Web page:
Tom Benattar
March 11, 2019

UTM Tracking: How To Measure Your Marketing Performance

Let's talk about marketing performance, ROI and UTM tracking.

They say all journeys start with a single step. For your business and many others, visitors could have anywhere from a simple to a complex journey of many steps before becoming a customer!

To help you as a marketer best understand your customer journey, track your marketing performance, and increase revenue, I’ll cover some major keys to success 🔑 in 3 separate parts: UTM tracking, conversion tracking, and attribution.

Good things come in threes, and though each part of the trio is good on its own, the 3 parts combined will most effectively help you measure, monitor and analyze all of your marketing efforts. And of course, our PixelMe tools can help you along each stage, all from one platform 💪.

Once you're armed with an effective marketing strategy, you'll be ready to tackle all steps of your customer journey, which are well captured by CandyBar in their customer lifecycle guide.

What is UTM Tracking?

But first, what is a UTM? UTM (Urchin Tracking Module - the important part is tracking 😉) parameters (aka UTM codes) are simply tags you can add at the end of a URL to track how effective a certain marketing campaign is.

When a person clicks on a link tagged with UTM parameters, those parameters get sent back to your Google Analytics or other analytics platform. This means you get relevant data that helps you understand which campaigns and channels attract the most traffic, and where to optimize your marketing strategy. It all begins with having solid tracking in place.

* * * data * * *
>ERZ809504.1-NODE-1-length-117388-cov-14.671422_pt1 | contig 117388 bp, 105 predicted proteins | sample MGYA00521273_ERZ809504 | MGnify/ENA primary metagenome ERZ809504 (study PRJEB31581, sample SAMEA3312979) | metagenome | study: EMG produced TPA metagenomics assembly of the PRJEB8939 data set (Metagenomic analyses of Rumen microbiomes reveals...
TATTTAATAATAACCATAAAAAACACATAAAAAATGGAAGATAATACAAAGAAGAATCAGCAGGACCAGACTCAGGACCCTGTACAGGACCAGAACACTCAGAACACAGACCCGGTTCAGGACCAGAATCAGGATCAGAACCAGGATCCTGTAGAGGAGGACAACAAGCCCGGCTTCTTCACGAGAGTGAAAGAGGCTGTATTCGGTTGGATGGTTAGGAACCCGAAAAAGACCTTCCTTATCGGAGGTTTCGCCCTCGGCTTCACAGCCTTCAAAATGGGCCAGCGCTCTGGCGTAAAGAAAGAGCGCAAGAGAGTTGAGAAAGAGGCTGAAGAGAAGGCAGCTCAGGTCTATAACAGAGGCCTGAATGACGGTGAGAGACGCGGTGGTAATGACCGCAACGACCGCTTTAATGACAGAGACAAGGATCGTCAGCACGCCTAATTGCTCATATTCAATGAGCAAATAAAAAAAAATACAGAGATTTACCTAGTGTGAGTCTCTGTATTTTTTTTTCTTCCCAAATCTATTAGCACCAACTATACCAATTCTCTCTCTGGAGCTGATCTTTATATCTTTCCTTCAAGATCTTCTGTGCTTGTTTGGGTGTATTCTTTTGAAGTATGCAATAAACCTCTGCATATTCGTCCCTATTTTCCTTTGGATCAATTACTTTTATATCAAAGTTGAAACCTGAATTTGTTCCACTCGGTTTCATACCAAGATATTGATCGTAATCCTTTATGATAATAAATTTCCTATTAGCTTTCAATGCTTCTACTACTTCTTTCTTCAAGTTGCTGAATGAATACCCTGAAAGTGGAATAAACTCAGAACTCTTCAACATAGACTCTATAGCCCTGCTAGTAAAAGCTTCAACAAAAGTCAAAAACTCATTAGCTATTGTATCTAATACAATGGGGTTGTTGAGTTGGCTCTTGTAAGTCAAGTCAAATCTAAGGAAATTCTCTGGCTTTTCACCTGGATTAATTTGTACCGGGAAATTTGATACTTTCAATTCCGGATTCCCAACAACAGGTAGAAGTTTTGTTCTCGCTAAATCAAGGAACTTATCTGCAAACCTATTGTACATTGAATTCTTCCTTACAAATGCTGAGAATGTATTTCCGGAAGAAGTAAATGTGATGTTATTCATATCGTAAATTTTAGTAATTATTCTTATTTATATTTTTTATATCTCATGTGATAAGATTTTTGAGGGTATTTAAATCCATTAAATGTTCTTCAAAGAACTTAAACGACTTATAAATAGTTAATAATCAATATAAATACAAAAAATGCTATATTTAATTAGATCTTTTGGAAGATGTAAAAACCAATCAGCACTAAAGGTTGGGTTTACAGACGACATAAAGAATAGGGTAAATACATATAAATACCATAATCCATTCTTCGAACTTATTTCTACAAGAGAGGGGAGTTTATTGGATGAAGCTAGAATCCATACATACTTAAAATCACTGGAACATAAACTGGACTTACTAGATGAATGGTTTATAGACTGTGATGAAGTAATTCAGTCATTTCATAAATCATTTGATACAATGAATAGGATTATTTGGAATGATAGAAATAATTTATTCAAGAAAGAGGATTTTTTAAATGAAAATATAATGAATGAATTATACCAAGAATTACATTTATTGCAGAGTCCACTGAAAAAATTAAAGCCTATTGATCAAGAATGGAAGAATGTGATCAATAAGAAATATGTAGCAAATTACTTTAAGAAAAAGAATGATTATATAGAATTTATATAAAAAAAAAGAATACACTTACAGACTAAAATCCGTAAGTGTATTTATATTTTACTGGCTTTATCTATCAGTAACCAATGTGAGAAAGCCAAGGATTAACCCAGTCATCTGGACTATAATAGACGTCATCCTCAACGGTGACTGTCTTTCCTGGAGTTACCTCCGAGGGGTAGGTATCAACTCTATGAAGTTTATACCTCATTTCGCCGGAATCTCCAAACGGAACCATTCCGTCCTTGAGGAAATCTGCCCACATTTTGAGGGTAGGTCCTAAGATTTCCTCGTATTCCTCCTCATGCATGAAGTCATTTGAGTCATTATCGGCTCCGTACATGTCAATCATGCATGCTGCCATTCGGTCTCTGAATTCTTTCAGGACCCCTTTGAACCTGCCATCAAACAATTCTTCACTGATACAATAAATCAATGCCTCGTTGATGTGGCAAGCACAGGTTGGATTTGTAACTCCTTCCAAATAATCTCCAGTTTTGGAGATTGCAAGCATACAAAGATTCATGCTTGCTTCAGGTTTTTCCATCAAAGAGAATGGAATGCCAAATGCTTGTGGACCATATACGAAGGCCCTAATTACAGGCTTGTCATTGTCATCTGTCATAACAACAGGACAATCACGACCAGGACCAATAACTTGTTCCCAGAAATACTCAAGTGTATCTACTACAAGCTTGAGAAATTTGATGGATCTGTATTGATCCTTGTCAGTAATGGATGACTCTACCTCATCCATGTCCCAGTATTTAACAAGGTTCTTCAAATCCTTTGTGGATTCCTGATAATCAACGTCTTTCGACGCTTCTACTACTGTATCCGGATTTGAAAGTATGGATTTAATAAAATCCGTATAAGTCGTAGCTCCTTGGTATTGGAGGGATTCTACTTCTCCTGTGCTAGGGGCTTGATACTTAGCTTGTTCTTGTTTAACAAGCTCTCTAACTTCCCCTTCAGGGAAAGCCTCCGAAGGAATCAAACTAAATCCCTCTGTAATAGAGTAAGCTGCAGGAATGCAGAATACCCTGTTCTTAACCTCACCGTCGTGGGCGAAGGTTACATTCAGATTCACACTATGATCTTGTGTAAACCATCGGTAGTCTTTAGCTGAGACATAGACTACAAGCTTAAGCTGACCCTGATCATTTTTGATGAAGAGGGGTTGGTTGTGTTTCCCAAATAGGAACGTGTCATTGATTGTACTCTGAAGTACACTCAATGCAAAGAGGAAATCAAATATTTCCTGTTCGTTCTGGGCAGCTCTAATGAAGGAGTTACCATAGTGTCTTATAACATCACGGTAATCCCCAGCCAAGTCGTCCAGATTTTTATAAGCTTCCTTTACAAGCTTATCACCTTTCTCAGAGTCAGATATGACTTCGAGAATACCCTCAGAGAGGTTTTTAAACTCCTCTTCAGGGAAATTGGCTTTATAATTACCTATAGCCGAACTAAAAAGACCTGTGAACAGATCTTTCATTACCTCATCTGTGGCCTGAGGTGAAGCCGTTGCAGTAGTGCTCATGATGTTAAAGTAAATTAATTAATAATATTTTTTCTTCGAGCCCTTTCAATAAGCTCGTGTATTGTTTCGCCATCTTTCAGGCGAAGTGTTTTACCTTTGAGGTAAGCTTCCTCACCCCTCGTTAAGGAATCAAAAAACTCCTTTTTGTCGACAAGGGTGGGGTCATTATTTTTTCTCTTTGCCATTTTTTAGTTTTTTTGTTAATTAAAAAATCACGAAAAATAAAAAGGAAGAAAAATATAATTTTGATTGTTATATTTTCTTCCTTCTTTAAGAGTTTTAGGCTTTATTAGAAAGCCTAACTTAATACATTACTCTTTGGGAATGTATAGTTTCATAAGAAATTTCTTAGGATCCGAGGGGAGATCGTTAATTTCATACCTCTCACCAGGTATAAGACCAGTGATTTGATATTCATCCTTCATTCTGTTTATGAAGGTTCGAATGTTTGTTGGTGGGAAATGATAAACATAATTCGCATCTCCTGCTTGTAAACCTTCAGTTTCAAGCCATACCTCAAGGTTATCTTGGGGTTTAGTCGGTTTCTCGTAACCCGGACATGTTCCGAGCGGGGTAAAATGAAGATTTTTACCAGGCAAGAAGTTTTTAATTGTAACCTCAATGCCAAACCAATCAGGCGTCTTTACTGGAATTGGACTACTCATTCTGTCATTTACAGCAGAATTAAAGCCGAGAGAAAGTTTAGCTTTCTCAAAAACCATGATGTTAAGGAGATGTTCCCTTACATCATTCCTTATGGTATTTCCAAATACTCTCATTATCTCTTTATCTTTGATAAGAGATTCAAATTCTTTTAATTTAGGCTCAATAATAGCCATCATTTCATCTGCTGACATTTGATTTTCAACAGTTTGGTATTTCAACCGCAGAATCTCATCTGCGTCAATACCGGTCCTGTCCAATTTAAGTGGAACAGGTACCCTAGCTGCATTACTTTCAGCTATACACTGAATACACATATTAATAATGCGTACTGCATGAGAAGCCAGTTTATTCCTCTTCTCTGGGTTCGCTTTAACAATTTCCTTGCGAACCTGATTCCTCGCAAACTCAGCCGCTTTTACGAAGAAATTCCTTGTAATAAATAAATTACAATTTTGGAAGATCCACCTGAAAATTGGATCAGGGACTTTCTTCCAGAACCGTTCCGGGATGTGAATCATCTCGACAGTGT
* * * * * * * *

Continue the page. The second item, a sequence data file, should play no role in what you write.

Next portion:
Seems straight-forward? Well, you’d be surprised how many people have tons of great campaigns running without any tracking 🙈. But that just means things can only go up and improve!

Now before I get to the why and how, here’s an example of a URL with UTM parameters in red (you’ve probably seen many of these online already):

UTM tracking example

Can you imagine having to manually build each URL with relevant UTM parameters? Luckily it's 2019, and we created a PixelMe UTM Builder and templates to make this process much more painless.

So when setting up a URL with UTM parameters, what exactly can you measure?

5 different URL parameters with examples

  • Source: channel or platform where the traffic starts from.

‣ utm_source=facebook (or replace facebook with instagram, google, newsletter, etc.)

  • Campaign: a name to identify your overall campaign or promotion.

‣ utm_campaign=easterpromo

  • Medium: type of link used, such as cost per click (CPC), social, display, email, organic.